Although the use of the mixture 44 of microparticles 22 and bone filling material 46 has been described for use in a vertebroplasty procedure, it is understood that in alternative vertebral body treatments, channels or voids may be formed in the vertebral body using probes, balloons, drills, cutting blades or other devices. In these embodiments, the mixture of microparticles and bone filling material may be used to fill the preformed voids or channels. The reduced modulus may be particularly effective in these embodiments as the otherwise unmodulated, large concentrations of bone cement accumulating in the preformed voids would give rise to significant alteration is the stress distribution.
Although the use of microparticles to modulate bone augmentation material has been described primarily for vertebral body applications, it is understood that the same modulated material may be used for other procedures where reduced modulus bone cement may be desirable. For example, the modulated material may be useful for fracture repair.
In one alternative embodiment, a modulated material 49 including microparticles 50 may be created using the method 10 and may be used to fuse the joint section 30. The fusion of the joint 30 may be accomplished using conventional fusion techniques including transforaminal lumbar interbody fusion (TLIF), posterior lumbar interbody fusion (PLIF), or anterior lumbar interbody fusion (ALIF) procedures. Such techniques may involve the use of cages or other intervertebral spacers to maintain the height of the disc space. As a supplement or replacement for the bone graft or bone cement that would otherwise be used in a spinal fusion procedure, the modulated material 49 may be injected into the disc 40 or the disc space remaining after the removal of disc 40. The modulated material 49 may flow into crevices, voids, or prepared areas of the adjacent vertebral endplates. After hardening, the material 49 may have a modulus of elasticity similar to that of the adjacent endplates of the vertebrae 32, 34, or at least lower than unmodulated bone cement. Use of the modulated material 49 may reduce the risk of the hardened material subsiding into the endplates of the adjacent vertebrae 32, 34.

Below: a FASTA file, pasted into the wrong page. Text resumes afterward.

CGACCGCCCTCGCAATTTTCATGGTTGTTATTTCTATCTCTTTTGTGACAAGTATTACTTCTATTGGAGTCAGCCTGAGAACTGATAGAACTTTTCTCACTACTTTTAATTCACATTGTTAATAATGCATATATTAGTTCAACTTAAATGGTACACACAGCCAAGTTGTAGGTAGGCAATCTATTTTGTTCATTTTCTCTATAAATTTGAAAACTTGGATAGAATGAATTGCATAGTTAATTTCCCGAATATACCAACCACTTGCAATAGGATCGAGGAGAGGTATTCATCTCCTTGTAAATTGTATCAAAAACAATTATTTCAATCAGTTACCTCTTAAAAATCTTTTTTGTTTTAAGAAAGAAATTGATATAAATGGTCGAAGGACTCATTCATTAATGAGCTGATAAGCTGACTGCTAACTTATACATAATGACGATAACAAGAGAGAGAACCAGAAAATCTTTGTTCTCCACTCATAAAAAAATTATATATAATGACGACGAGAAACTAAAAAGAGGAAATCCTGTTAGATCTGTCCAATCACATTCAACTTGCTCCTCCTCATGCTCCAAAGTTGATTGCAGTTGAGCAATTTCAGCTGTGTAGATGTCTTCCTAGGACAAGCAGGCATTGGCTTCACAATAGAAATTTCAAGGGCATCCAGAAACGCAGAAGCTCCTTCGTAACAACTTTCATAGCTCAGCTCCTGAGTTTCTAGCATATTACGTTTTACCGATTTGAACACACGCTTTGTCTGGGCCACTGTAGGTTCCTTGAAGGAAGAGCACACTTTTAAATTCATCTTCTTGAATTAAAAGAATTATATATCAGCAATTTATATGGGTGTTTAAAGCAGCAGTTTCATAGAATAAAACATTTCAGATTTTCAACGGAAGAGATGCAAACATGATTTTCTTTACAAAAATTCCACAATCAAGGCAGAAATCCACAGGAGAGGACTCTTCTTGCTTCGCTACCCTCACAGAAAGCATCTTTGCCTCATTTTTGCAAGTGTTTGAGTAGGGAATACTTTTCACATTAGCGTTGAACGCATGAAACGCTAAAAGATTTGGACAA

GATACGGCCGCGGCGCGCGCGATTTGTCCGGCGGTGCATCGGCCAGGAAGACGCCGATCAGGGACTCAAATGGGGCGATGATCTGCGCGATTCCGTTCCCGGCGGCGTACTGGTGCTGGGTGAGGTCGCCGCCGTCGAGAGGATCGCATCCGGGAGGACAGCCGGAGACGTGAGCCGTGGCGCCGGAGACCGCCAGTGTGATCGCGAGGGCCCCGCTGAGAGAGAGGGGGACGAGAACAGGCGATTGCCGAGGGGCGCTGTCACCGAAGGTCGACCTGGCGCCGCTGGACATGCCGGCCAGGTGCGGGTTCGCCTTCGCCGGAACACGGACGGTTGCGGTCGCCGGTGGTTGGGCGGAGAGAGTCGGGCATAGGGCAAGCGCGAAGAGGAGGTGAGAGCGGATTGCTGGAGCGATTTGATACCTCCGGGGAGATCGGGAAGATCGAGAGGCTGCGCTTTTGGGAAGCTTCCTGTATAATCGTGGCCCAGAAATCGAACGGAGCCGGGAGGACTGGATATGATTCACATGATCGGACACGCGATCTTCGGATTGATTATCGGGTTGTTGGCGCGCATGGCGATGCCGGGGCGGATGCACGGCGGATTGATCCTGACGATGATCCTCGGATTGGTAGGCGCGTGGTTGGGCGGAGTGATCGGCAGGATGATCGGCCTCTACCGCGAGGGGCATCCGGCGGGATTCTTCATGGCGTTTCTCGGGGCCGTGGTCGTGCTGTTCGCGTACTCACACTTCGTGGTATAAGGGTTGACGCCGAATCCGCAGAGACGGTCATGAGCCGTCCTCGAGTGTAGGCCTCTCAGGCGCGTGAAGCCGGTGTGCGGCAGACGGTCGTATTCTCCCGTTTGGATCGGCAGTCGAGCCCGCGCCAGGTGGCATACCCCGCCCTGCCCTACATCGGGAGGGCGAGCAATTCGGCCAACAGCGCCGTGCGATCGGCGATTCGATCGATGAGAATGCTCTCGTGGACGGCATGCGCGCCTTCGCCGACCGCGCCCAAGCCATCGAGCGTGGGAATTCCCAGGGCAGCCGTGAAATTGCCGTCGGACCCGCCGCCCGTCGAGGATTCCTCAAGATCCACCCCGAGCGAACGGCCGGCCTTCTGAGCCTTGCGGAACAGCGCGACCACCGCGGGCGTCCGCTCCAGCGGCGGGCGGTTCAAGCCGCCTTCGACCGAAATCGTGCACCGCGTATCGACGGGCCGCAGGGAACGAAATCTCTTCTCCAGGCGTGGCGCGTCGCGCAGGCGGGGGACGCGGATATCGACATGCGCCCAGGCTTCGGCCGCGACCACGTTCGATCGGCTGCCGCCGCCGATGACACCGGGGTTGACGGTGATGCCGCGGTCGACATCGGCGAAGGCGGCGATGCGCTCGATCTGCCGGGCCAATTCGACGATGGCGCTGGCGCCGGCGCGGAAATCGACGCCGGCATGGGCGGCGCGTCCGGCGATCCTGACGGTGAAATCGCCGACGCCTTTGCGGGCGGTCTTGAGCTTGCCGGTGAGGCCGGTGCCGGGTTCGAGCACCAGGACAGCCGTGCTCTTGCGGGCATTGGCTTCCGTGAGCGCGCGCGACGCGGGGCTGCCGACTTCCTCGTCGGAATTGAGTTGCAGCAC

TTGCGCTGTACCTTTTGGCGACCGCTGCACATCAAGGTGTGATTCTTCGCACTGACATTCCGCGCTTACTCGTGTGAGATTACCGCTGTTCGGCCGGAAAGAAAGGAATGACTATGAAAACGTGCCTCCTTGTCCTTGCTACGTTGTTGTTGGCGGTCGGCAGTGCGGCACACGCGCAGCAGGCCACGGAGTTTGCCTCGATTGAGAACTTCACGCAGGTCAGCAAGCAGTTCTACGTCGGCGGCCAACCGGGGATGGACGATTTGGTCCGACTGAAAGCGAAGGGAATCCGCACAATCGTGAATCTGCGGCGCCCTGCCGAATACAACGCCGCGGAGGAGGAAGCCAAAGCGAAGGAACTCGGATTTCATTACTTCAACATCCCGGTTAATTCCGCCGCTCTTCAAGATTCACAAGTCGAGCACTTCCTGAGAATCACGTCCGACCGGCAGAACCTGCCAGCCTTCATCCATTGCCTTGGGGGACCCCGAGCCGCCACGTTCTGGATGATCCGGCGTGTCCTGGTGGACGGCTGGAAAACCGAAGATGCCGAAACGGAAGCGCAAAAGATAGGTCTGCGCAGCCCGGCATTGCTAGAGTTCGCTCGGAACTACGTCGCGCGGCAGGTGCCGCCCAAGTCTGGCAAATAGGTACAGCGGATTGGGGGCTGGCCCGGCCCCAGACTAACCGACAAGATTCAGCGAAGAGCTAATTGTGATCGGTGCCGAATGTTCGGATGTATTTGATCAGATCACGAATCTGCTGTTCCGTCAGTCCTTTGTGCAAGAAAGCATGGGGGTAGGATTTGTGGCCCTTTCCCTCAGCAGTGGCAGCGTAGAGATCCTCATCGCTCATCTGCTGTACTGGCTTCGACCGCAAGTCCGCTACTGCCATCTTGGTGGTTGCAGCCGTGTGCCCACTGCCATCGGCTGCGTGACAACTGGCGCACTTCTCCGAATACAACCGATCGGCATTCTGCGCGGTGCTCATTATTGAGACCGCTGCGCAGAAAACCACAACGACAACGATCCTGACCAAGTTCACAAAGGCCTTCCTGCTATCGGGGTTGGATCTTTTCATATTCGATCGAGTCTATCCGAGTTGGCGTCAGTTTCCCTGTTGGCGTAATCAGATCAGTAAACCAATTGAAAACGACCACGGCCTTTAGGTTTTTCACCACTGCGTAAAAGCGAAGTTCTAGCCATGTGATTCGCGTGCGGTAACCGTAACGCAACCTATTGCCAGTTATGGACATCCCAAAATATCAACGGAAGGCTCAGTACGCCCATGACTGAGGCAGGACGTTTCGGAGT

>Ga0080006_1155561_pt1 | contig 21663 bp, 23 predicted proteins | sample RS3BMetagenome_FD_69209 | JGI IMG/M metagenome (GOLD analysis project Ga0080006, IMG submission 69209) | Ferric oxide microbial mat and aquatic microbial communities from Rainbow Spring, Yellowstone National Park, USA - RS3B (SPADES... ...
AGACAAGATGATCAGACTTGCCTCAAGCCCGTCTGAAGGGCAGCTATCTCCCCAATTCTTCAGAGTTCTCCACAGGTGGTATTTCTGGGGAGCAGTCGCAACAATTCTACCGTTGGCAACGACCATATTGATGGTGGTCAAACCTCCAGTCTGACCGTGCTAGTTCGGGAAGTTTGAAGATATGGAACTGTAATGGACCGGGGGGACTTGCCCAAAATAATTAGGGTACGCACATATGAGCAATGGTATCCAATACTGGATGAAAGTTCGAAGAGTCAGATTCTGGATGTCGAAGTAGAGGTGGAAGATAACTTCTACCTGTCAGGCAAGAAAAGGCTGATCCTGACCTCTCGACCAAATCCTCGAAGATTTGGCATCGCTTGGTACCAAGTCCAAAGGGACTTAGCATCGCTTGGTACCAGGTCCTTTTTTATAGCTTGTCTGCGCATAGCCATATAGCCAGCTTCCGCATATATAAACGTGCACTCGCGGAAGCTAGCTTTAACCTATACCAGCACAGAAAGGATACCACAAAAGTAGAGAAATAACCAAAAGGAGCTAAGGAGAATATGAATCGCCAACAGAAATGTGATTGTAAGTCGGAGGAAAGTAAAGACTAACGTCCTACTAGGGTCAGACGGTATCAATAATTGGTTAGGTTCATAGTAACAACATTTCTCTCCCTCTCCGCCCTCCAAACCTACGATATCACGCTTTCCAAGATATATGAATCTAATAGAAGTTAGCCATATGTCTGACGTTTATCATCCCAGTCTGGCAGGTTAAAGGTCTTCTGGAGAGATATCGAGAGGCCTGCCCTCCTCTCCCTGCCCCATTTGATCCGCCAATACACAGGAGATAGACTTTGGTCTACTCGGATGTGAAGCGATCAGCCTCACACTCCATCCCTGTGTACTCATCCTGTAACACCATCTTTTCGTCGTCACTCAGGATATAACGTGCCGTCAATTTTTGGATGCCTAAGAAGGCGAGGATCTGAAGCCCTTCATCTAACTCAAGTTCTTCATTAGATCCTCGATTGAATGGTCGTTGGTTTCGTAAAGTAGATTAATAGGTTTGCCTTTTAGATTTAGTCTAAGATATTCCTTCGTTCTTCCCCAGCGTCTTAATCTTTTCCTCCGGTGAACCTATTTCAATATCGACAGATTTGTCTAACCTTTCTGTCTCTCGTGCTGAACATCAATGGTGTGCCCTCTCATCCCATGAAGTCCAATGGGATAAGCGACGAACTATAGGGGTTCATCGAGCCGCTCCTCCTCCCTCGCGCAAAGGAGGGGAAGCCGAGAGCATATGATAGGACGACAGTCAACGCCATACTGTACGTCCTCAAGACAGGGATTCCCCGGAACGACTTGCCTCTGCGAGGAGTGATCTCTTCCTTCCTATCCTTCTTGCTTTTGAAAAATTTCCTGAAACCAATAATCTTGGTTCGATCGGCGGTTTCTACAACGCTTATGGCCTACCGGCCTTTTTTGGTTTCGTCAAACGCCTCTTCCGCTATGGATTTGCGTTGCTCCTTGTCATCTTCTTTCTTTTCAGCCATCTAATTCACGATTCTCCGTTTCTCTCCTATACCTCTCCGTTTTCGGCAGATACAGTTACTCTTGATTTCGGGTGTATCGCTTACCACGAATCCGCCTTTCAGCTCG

Although only a few exemplary embodiments have been described in detail above, those skilled in the art will readily appreciate that many modifications are possible in the exemplary embodiments without materially departing from the novel teachings and advantages of this disclosure. Accordingly, all such modifications and alternative are intended to be included within the scope of the invention as defined in the following claims. Those skilled in the art should also realize that such modifications and equivalent constructions or methods do not depart from the spirit and scope of the present disclosure, and that they may make various changes, substitutions, and alterations herein without departing from the spirit and scope of the present disclosure. It is understood that all spatial references, such as “horizontal,” “vertical,” “top,” “upper,” “lower,” “bottom,” “left,” “right,” “anterior,” “posterior,” “superior,” “inferior,” “upper,” and “lower” are for illustrative purposes only and can be varied within the scope of the disclosure. In the claims, means-plus-function clauses are intended to cover the elements described herein as performing the recited function and not only structural equivalents, but also equivalent elements.